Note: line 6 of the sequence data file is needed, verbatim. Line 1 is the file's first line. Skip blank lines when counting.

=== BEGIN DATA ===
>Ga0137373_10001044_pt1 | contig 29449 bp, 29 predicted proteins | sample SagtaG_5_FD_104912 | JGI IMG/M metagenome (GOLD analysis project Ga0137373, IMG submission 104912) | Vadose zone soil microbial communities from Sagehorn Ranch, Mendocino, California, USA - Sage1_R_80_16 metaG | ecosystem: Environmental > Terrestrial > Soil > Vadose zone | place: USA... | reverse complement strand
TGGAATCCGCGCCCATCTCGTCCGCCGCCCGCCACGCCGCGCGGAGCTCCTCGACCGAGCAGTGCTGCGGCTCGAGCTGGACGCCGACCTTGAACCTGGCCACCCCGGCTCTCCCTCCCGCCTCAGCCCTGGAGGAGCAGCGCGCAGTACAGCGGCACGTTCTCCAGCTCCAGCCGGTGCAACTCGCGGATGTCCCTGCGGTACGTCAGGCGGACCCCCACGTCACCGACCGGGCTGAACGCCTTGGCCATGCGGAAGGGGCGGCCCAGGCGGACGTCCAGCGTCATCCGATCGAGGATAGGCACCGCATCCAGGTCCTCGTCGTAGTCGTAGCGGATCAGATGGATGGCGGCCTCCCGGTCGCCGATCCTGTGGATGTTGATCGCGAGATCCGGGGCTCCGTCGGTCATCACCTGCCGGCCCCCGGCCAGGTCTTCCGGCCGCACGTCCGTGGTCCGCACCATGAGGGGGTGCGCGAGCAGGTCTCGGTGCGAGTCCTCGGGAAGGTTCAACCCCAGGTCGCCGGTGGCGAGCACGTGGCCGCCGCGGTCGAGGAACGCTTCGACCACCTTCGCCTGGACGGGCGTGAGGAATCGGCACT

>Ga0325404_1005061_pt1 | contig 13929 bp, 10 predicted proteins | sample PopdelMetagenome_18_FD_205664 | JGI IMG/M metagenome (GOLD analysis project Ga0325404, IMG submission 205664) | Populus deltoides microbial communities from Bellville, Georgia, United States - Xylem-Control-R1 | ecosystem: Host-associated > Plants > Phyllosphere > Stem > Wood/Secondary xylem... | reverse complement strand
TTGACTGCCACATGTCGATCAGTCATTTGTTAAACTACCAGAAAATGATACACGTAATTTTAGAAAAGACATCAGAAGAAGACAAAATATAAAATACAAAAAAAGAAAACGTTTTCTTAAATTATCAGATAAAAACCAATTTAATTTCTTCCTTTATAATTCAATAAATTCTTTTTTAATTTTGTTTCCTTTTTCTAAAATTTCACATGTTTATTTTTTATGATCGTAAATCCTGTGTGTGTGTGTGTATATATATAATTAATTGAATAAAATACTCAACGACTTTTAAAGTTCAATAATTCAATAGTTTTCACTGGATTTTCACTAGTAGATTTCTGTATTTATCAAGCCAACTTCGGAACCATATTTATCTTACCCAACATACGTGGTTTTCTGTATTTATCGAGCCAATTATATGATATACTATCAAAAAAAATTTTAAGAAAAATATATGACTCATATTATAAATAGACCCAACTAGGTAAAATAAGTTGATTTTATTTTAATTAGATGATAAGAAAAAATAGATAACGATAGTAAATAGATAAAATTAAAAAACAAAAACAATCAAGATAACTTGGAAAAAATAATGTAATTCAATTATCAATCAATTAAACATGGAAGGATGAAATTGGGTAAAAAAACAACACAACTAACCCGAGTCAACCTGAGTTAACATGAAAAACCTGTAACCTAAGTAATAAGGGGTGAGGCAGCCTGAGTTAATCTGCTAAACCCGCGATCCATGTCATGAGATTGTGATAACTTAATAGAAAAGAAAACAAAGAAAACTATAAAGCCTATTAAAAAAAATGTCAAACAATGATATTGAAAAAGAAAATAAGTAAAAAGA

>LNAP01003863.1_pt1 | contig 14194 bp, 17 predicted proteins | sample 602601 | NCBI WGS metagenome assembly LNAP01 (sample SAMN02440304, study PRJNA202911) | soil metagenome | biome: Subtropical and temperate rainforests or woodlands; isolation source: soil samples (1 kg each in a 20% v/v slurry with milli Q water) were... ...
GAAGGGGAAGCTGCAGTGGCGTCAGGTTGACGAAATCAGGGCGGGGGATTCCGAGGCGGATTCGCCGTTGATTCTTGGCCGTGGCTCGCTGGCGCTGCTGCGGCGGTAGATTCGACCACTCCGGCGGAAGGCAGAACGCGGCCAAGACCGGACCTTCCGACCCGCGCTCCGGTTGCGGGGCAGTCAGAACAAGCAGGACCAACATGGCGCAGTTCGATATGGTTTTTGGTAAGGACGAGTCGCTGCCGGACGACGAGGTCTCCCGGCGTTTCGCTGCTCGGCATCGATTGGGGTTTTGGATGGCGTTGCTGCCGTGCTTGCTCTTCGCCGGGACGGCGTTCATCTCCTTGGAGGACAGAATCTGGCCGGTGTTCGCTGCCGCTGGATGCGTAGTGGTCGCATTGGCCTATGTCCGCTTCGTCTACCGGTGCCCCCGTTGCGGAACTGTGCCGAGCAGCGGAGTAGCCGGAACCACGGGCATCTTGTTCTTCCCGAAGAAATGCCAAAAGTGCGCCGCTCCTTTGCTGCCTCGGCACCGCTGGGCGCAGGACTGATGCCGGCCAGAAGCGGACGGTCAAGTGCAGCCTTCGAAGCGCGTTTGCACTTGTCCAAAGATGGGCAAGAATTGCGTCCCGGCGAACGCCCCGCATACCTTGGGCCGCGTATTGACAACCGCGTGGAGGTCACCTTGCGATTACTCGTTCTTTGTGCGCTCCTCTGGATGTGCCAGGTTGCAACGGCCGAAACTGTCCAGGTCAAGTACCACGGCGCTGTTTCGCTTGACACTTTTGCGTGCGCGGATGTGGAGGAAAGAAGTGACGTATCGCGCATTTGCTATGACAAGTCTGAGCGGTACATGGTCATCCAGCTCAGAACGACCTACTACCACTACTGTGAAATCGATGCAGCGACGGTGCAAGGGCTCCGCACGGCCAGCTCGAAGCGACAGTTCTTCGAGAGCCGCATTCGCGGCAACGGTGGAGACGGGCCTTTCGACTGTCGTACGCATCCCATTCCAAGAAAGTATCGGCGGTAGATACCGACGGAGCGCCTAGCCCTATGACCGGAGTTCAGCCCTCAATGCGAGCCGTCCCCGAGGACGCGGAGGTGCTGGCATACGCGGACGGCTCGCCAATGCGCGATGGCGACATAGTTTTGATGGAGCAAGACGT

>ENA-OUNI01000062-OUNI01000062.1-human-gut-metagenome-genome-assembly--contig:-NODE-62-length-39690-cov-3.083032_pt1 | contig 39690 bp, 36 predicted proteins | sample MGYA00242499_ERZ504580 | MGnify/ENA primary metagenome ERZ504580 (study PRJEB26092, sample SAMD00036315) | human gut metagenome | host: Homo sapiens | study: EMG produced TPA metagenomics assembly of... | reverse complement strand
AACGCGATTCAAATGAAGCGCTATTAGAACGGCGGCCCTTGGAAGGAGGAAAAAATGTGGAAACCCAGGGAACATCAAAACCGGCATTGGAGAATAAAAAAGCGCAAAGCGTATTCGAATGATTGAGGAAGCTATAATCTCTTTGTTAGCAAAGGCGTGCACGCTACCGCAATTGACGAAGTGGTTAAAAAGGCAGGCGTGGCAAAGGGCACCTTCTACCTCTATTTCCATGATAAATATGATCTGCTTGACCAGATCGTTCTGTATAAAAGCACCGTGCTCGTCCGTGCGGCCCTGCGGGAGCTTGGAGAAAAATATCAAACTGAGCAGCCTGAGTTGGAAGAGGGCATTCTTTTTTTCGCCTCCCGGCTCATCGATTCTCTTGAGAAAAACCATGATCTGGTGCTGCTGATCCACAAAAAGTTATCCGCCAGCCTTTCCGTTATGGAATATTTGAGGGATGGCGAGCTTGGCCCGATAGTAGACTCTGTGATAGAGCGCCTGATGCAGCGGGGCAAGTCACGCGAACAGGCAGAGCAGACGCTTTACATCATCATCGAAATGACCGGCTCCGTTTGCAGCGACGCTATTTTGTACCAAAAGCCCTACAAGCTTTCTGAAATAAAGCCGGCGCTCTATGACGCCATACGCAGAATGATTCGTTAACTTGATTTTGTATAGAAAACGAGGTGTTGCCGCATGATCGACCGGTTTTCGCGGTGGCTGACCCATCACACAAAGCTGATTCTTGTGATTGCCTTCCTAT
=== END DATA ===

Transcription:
GAAGGGGAAGCTGCAGTGGCGTCAGGTTGACGAAATCAGGGCGGGGGATTCCGAGGCGGATTCGCCGTTGATTCTTGGCCGTGGCTCGCTGGCGCTGCTGCGGCGGTAGATTCGACCACTCCGGCGGAAGGCAGAACGCGGCCAAGACCGGACCTTCCGACCCGCGCTCCGGTTGCGGGGCAGTCAGAACAAGCAGGACCAACATGGCGCAGTTCGATATGGTTTTTGGTAAGGACGAGTCGCTGCCGGACGACGAGGTCTCCCGGCGTTTCGCTGCTCGGCATCGATTGGGGTTTTGGATGGCGTTGCTGCCGTGCTTGCTCTTCGCCGGGACGGCGTTCATCTCCTTGGAGGACAGAATCTGGCCGGTGTTCGCTGCCGCTGGATGCGTAGTGGTCGCATTGGCCTATGTCCGCTTCGTCTACCGGTGCCCCCGTTGCGGAACTGTGCCGAGCAGCGGAGTAGCCGGAACCACGGGCATCTTGTTCTTCCCGAAGAAATGCCAAAAGTGCGCCGCTCCTTTGCTGCCTCGGCACCGCTGGGCGCAGGACTGATGCCGGCCAGAAGCGGACGGTCAAGTGCAGCCTTCGAAGCGCGTTTGCACTTGTCCAAAGATGGGCAAGAATTGCGTCCCGGCGAACGCCCCGCATACCTTGGGCCGCGTATTGACAACCGCGTGGAGGTCACCTTGCGATTACTCGTTCTTTGTGCGCTCCTCTGGATGTGCCAGGTTGCAACGGCCGAAACTGTCCAGGTCAAGTACCACGGCGCTGTTTCGCTTGACACTTTTGCGTGCGCGGATGTGGAGGAAAGAAGTGACGTATCGCGCATTTGCTATGACAAGTCTGAGCGGTACATGGTCATCCAGCTCAGAACGACCTACTACCACTACTGTGAAATCGATGCAGCGACGGTGCAAGGGCTCCGCACGGCCAGCTCGAAGCGACAGTTCTTCGAGAGCCGCATTCGCGGCAACGGTGGAGACGGGCCTTTCGACTGTCGTACGCATCCCATTCCAAGAAAGTATCGGCGGTAGATACCGACGGAGCGCCTAGCCCTATGACCGGAGTTCAGCCCTCAATGCGAGCCGTCCCCGAGGACGCGGAGGTGCTGGCATACGCGGACGGCTCGCCAATGCGCGATGGCGACATAGTTTTGATGGAGCAAGACGT